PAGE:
Update from Book World

This book is purr-fect.

This book is just purr-fect.

Meet Viviane, the editorial assistant at Shade Mountain Press. She loves Her Own Vietnam. Let’s hope readers and reviewers demonstrate the same exquisite literary taste.

Here’s a quick update on where things stand in the publication process.

Her Own Vietnam is going to print!

I’ve made all my final changes to the book and sent them to the publisher, Rosalie Morales Kearns. She added her own corrections and sent the manuscript to the designer, who produced a final version ready for printing. After a few more tweaks to the back cover design, Rosalie will send my book to the printer.

From a writing point of view, the book is finished – out of my hands, and on to become a real, physical object that cats can walk upon.

As the printer churns out copies of the book, Rosalie and the designer will be hard at work creating the ebook version of Her Own Vietnam.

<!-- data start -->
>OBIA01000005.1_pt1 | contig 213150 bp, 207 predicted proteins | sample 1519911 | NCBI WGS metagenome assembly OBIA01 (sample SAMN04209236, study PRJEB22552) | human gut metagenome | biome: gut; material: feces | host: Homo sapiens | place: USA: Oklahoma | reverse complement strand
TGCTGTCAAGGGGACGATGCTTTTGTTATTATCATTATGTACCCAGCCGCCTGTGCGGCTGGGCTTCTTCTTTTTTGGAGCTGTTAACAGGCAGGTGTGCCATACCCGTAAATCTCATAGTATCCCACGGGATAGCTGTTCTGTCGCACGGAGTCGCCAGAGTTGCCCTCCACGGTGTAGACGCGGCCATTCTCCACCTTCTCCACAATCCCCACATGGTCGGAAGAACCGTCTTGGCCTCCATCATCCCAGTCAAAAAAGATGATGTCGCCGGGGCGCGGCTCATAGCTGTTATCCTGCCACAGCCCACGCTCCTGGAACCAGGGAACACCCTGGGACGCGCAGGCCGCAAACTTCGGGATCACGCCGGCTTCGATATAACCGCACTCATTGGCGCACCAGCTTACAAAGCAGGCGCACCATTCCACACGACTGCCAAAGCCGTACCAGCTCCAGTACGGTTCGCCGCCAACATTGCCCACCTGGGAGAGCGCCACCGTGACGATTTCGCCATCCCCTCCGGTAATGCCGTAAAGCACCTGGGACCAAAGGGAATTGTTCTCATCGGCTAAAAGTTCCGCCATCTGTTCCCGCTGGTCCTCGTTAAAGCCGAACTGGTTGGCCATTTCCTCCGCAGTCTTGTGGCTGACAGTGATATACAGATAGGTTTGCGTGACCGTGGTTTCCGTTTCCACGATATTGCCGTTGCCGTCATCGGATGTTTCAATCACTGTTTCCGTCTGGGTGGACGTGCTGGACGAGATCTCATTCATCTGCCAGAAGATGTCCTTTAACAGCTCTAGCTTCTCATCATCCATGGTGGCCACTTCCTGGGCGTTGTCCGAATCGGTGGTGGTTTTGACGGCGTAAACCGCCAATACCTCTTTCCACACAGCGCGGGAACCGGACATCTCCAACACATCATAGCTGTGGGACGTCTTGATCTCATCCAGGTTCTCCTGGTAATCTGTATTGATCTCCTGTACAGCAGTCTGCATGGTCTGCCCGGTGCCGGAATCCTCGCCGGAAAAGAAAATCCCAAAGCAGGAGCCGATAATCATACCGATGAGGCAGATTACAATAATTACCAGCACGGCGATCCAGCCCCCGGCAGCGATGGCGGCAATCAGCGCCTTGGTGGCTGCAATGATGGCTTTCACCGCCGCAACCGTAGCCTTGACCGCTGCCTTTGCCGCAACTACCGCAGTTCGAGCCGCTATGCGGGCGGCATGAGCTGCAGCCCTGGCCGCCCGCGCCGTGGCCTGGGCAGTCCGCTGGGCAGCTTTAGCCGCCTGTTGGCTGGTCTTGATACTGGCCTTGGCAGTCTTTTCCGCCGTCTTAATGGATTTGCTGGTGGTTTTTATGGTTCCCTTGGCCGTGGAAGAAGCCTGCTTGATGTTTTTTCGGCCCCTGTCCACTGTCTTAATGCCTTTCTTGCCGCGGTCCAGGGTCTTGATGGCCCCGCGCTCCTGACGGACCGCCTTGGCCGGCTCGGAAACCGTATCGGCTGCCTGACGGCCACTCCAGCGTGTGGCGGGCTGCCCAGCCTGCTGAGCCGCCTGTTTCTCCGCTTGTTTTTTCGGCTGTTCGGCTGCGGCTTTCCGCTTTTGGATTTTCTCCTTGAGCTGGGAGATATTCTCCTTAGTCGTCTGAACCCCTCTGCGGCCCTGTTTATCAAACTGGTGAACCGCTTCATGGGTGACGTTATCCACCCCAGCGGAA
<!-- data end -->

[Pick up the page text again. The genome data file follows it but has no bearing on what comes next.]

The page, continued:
My first public reading

I’ll be reading from and discussing Her Own Vietnam at Chicago’s venerable feminist bookstore, Women and Children First, on Friday, November 14th. If you’re in Chicago, please come!

November 1 is approaching fast

My book will be published on November 1. That date, which once seemed so far in the future, is zooming toward me, and I have so much to do before then. Line up more readings. Set up author pages on Goodreads and Amazon. Find ways to get the word out to potential readers. Brace myself for reviews from journals and readers.

And mostly, get accustomed to the fact that my brainchild will soon be out in the world.

Okay, I lied

Viviane doesn’t actually work for Shade Mountain Press. It would be more accurate to say that Rosalie, the cat’s ostensible owner, works for Viviane.